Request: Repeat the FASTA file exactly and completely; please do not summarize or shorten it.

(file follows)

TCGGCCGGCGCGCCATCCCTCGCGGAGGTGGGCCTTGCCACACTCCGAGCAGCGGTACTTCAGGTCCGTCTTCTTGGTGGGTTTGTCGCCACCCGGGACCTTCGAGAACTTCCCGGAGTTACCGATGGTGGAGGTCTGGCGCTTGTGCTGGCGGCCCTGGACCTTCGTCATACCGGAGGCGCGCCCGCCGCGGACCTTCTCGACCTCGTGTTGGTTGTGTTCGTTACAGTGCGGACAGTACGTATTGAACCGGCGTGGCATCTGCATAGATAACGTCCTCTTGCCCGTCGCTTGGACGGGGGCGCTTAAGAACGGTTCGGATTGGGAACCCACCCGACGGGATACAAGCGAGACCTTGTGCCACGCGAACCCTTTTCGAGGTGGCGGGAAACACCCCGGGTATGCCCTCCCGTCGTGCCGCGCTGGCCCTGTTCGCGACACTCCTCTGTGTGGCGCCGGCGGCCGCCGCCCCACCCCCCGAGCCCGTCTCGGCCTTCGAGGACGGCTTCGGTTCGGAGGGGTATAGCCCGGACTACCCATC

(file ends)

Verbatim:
TCGGCCGGCGCGCCATCCCTCGCGGAGGTGGGCCTTGCCACACTCCGAGCAGCGGTACTTCAGGTCCGTCTTCTTGGTGGGTTTGTCGCCACCCGGGACCTTCGAGAACTTCCCGGAGTTACCGATGGTGGAGGTCTGGCGCTTGTGCTGGCGGCCCTGGACCTTCGTCATACCGGAGGCGCGCCCGCCGCGGACCTTCTCGACCTCGTGTTGGTTGTGTTCGTTACAGTGCGGACAGTACGTATTGAACCGGCGTGGCATCTGCATAGATAACGTCCTCTTGCCCGTCGCTTGGACGGGGGCGCTTAAGAACGGTTCGGATTGGGAACCCACCCGACGGGATACAAGCGAGACCTTGTGCCACGCGAACCCTTTTCGAGGTGGCGGGAAACACCCCGGGTATGCCCTCCCGTCGTGCCGCGCTGGCCCTGTTCGCGACACTCCTCTGTGTGGCGCCGGCGGCCGCCGCCCCACCCCCCGAGCCCGTCTCGGCCTTCGAGGACGGCTTCGGTTCGGAGGGGTATAGCCCGGACTACCCATC